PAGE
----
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Defence minister in Victoria, announces $98M in artillery rounds for Ukraine

Canada will donate more than 20,000 artillery rounds at a cost of about $98 million to support Ukraine’s response to the Russian invasion, National Defence Minister Anita Anand announced in Victoria on Tuesday.

Canada will donate more than 20,000 artillery rounds at a cost of about $98 million to support Ukraine’s response to the Russian invasion, National Defence Minister Anita Anand announced in Victoria on Tuesday.

“These rounds are compatible with artillery guns provided by Canada and our allies, including the M777 howitzers that we have donated and which will be crucial in Ukraine’s current fight to defend its eastern territory — work is already underway to deliver this aid to Ukraine as quickly as possible,” said Anand, who toured the Ukrainian Cultural Centre at 3277 Douglas St. prior to the announcement.

The 155 mm NATO standard ammunition will be sourced from the United States.

Canada has supplied Ukraine with small arms, specialized equipment such as cameras for military drones, armoured vehicles and heavy artillery guns, and trained Ukrainian forces in the use of the artillery guns.

“We are working around the clock to identify and provide even more military aid to Ukraine with the $500 million that we announced in Budget 2022 for this purpose,” Anand said.

The U.S. announced Monday that about 20 countries have pledged new security-assistance packages for Ukraine, including new anti-ship missiles, additional attack helicopters and tanks, according to the Washington Post.

Forty-seven nations have now joined the Ukraine Defense Contact Group, which was organized by the Pentagon to help address Ukraine’s immediate and long-term needs as it seeks to beat back the Russian military’s protracted invasion, it said.

Anand said the added military aid announced in Victoria on Tuesday signifies Canada’s commitment to providing Ukraine with the military aid it needs to defend its sovereignty, territorial integrity and independence. “Canada stands with Ukraine and its people as they resist Putin’s illegal and unjustifiable assault,” she said.

Attending the announcement was Stan Osobik, who moved to Victoria with his wife and three children from Ukraine about 15 years ago and says Ukrainians throughout the world have always been appreciative of Canada’s strong support of Ukraine’s democracy.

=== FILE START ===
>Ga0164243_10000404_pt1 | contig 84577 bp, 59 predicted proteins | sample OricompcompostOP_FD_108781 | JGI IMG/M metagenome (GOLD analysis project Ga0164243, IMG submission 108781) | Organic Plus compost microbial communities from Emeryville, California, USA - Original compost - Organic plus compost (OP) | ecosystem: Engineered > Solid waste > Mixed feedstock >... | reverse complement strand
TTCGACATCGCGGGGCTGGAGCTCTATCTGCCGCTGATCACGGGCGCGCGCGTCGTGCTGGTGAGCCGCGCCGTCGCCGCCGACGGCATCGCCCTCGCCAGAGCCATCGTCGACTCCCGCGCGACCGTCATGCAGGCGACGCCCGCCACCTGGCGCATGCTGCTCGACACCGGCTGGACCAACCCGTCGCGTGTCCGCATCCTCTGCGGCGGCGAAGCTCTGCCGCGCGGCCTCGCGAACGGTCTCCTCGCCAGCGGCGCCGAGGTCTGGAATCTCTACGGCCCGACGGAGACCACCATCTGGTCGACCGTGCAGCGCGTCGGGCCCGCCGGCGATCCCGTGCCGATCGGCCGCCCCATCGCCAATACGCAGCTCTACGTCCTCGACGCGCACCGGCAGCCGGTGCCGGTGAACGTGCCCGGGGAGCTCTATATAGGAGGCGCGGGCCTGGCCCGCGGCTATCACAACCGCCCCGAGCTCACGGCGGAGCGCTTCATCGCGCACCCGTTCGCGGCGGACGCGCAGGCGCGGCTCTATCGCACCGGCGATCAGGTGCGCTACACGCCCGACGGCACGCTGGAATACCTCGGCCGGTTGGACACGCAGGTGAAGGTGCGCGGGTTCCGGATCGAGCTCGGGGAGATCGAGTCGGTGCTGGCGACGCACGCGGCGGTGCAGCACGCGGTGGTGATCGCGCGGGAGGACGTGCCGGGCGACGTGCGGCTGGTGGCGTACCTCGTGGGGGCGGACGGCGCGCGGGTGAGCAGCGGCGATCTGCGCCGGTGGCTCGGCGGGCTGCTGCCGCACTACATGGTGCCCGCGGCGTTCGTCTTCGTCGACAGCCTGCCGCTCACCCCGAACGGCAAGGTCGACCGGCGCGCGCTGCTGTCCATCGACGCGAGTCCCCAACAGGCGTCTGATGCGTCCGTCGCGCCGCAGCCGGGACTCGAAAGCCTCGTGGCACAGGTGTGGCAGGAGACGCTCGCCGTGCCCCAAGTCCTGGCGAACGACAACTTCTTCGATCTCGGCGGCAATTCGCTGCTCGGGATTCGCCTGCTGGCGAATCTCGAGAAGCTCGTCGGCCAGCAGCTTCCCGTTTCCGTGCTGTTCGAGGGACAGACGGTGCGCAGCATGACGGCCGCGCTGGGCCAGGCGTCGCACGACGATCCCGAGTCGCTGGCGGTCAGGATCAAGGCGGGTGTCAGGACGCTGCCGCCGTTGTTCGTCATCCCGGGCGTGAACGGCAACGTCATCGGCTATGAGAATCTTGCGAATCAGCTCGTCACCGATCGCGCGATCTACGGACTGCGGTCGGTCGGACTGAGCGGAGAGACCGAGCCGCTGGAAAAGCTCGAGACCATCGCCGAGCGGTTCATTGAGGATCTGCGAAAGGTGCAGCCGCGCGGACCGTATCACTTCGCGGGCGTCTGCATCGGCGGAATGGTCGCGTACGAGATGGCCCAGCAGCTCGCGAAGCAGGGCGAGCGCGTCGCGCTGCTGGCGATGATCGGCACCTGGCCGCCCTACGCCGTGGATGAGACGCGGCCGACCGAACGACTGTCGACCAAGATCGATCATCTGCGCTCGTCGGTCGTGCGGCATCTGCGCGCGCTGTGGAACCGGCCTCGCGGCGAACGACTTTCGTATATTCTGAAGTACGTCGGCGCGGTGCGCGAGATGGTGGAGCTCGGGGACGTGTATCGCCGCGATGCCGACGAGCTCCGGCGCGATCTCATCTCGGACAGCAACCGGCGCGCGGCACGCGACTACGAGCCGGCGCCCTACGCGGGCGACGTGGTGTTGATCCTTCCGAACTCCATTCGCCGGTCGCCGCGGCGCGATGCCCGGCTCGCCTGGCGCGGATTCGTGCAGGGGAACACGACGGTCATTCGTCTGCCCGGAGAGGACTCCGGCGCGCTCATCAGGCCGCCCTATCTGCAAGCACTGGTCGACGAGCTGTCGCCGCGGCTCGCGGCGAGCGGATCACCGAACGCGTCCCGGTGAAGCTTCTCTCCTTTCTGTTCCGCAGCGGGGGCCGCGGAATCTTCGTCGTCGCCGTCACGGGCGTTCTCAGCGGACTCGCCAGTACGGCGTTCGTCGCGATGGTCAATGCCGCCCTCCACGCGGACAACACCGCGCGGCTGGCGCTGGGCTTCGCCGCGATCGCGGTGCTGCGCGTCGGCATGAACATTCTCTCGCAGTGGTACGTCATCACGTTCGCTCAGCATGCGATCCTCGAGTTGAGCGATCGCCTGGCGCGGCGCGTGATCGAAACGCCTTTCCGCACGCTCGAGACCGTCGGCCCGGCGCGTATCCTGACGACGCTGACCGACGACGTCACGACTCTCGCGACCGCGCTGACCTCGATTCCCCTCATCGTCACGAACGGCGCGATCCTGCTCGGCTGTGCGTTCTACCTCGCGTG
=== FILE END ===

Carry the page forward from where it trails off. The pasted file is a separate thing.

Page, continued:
But Osobik said the military aid donated by Canada so far to help Ukraine defend its right to exist is “really a drop in the bucket.” “It’s a major military campaign of the 21st century and it’s a major war against a major superpower and thousands of people are dying daily, get wounded daily.

“It’s not like the Ukrainians don’t appreciate [it] — they’re just asking that maybe there could be more done to help Ukrainians survive.”

Anand told the Times Colonist that Canada and Ukraine are close partners and allies, and the prime minister and Ukraine President Volodymyr Zelensky speak frequently — as do Anand and her counterpart Minister Oleksiy Reznikov — about what military aid is needed.

“Just a few weeks ago in Kyiv, the prime minister announced an additional $50 million in military assistance for Ukraine, including additional drone cameras, small arms, satellite imagery and M777 ammunition, and this adds to the over $130 million in military aid that we have already committed.”

In recent weeks, about 300 Ukrainians fleeing the war have arrived on Vancouver Island.

Devon Sereda Goldie, president of Victoria’s Ukrainian Cultural Centre and Ukrainian Canadian Congress Victoria, said the community has opened their homes to people coming from Ukraine and they are grateful, but two-week hotel stays and stipends promised by the federal government have yet to materialize.

Most Ukrainians arrive in Victoria with little in the way of financial resources, she said, and yet must pay $300 to $400 for mandatory medical exams, including X-rays and blood work — $1,200 to $1,600 for a family of four.

Settlement agencies that would normally help newcomers with English classes and other settlement services have yet to receive any of the federal funding promised in March, she said.

The volunteer-run, non-profit Ukrainian Cultural Centre is hosting fundraisers and accepting donations from the community to cover costs for the newcomers, and received $100,000 from the Times Colonist Christmas Fund. Thus far, however, it has received “zero dollars in government funding,” Sereda Goldie said.

Anand said the federal government is working hard to ensure that Ukrainian refugees have the resources that they need.

Sereda Goldie said all she can do is keep connecting with the federal government and “hope for the best” that the funding is on its way.

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